4. 4
    Marcus Ranum

    I recently bought a skull from skullshoppe.com to use as a photography prop. It’s a drybrushed and painted resin casting and it looks so much like the real thing I find myself handling it extremely carefully. Which is funny, because it’s poly/epoxy resin and is probably pretty near unbreakable. For under $100 it’s a reproduction so good that it would fool 95% of the people who see it and 75% of the people who hold it.

    There is no excuse to kill animals for their tusks when we have all these wonderful cost-effective polyurethane materials at our disposal.

  5. 5
    Marcus Ranum

    My point: that resin skull saved me having to cull some poor bastard in an alleyway so I could have my photography prop. It’s amazing what they can do with plastics nowadays.

  6. 6
    Marcus Ranum

    I know a knife-maker who uses petrified mastodon tusk for handle slabs. The pope could probably afford one of his knives, come to think of it, but I sure as hell couldn’t. But it’s a pretty brilliant way of tackling that problem and it’s even rarer than ivory and therefore cooler to people who think stuff like that’s cool.

    Again, you could make those slabs with aramid fiber filled resin, and 99% of us wouldn’t be able to tell them from sliced mammoth tusk, other than that they’d be unbreakable and awesomely practical and a fraction of the price.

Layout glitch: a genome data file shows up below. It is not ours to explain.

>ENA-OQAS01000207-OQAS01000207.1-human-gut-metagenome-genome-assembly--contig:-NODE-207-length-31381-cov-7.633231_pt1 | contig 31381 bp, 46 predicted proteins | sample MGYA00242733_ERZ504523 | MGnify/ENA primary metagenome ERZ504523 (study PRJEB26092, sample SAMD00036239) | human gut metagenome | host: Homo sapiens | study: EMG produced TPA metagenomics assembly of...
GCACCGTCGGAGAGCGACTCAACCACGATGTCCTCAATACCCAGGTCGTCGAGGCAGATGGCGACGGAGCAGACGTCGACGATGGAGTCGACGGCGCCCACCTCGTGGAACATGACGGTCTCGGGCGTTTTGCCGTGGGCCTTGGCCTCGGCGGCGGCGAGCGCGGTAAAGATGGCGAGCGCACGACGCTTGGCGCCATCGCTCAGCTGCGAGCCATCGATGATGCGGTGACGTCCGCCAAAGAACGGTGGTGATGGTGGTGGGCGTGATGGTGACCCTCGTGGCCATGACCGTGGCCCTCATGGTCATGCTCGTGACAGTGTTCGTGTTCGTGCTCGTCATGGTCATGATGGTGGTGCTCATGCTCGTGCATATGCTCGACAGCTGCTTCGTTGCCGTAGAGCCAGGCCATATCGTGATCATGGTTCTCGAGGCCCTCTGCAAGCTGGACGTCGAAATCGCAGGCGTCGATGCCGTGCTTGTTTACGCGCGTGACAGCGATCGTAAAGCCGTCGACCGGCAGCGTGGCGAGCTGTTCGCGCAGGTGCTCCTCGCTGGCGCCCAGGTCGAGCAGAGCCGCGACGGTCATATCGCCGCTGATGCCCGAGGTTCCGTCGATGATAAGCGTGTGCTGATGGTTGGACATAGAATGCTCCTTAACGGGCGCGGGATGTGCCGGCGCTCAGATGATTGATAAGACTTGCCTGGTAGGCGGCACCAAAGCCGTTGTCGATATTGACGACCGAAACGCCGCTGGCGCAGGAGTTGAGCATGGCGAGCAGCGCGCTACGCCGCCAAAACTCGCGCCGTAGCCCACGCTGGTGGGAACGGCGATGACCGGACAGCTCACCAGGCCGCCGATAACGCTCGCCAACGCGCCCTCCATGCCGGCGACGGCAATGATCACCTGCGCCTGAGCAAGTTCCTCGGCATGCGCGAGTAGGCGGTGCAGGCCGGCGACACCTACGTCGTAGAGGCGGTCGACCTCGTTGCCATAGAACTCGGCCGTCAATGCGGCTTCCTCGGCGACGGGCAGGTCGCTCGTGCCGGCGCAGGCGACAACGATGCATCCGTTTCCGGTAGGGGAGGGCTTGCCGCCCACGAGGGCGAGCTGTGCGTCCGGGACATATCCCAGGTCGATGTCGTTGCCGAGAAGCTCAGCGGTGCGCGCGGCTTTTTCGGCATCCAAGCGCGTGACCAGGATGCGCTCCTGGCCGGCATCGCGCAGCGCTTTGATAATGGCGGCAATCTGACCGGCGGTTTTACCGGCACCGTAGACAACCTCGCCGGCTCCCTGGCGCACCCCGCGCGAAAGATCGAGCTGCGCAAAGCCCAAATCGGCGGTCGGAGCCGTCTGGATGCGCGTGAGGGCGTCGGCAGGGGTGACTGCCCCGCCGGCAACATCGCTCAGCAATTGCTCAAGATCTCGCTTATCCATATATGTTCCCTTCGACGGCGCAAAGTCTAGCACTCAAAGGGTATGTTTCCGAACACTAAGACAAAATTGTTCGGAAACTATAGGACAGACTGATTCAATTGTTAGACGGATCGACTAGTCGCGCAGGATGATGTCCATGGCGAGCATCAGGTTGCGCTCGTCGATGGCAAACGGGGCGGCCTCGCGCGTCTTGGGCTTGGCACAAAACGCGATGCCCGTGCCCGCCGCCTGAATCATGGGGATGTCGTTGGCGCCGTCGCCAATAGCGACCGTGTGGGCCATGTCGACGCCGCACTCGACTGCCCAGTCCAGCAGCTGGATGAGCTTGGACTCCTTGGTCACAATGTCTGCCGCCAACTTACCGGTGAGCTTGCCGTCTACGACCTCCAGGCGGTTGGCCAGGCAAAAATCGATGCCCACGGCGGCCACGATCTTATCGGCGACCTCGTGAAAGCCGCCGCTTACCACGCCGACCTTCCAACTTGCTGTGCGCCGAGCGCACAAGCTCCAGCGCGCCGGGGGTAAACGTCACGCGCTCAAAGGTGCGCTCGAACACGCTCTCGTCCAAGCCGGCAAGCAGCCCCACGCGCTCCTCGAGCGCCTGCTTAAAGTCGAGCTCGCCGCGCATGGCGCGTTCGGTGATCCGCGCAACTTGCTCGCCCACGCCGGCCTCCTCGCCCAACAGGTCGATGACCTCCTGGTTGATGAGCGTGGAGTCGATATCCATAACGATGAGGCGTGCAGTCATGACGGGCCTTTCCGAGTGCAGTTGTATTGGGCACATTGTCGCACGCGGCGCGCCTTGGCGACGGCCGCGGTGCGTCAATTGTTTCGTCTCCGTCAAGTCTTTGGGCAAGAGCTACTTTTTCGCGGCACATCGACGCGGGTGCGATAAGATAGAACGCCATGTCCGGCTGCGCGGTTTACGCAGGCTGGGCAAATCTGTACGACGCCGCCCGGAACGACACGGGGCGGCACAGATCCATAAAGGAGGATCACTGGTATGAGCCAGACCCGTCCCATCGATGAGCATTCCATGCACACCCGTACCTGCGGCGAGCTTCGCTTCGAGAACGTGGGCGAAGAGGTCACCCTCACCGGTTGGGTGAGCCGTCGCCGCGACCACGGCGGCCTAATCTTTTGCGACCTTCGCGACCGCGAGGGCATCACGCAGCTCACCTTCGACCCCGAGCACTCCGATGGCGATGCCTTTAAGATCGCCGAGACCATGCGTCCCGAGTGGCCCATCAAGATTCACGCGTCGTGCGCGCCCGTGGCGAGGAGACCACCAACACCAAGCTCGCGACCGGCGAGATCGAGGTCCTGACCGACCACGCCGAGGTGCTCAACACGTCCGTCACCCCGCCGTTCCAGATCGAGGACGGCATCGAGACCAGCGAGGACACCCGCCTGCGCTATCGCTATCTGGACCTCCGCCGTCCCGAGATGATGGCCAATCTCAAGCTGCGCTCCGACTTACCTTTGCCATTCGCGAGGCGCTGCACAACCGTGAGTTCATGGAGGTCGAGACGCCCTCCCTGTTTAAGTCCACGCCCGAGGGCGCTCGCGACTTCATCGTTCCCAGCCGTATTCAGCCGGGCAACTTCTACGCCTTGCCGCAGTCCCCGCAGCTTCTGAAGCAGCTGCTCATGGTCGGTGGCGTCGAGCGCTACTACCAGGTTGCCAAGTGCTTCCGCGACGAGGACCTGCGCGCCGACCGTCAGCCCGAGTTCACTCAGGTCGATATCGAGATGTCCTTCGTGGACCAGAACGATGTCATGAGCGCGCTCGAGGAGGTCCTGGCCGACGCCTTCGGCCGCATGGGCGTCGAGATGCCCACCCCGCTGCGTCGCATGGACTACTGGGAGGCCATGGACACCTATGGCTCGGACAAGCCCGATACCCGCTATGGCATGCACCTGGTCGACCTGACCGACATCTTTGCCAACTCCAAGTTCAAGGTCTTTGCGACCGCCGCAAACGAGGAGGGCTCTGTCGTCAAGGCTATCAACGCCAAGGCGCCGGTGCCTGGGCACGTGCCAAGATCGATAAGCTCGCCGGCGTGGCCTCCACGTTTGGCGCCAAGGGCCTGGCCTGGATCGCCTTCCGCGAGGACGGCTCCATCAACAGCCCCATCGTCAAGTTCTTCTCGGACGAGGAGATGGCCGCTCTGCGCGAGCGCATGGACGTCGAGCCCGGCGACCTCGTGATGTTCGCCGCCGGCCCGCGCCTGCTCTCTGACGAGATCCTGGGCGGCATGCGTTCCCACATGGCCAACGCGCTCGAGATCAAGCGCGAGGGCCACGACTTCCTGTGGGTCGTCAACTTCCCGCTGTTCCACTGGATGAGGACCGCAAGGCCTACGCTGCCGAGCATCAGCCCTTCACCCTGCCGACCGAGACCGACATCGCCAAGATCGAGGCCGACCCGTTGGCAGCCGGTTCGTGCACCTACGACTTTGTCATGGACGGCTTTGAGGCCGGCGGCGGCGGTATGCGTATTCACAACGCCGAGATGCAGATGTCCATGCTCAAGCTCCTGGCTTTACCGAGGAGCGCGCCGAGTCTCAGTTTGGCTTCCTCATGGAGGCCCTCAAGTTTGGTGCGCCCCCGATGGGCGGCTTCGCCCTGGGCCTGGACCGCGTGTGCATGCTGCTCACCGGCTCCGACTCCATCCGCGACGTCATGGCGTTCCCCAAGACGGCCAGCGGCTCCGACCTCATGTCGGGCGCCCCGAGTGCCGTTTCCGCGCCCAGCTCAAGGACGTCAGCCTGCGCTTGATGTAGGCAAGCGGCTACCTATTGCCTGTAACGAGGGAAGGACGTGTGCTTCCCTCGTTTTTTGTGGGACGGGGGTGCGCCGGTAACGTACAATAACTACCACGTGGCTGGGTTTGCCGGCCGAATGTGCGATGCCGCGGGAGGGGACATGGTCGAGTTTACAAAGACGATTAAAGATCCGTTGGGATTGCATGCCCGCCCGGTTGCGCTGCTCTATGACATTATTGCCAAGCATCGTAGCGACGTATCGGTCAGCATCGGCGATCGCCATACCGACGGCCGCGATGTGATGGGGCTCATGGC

All this makes me think “what is the value of a thing?” Sometimes, it seems like a form of collective insanity that we value the badger’s fur more than the badger. I admit, I am biased towards badgers.

  7. 7
    Twitter23

    Hi, just wanted to say i liked this article. it was practical. keep on posting.

  8. 8
    bradleybetts

    the NG article is great. There’s the predicatble twerps on there moaning about how the article “pins it on the Catholic Church”, and banging on about “ignorance” and “respect for people’s beliefs” and “I’m not here to argue, just to enlighten”… without a shred of evidence to refute the content of the article.

    It is so sad to see this article posted on NG and to see how horrible people could talk about the catholic church. People have no respect for others belief and with a great ignorance talk without knowing truly what the catholic church teachings are. so much ignorance from Oliver Payne who seem to believe that he found a legit article that flows with truth but this article actually lowers NG creditability. The fact that Religious icons are being done out of ivory and that the “Catholic Church” seem to be the one that can help alleviate the buy is a bold statement to make and in my opinion completely false and irrelevant to the real issue. I believe that the author wanted to pin the issue at hand on someone and unfortunately the vatican was a target he found fit. Almost missed your deadline on a juicy story? I am not here to argue but just to enlightened the individuals who believe that the “Vatican” is a major culprit in this ongoing injustice. NG needs to hire more accountable individuals that post the articles under their name.

    Bah *spits*.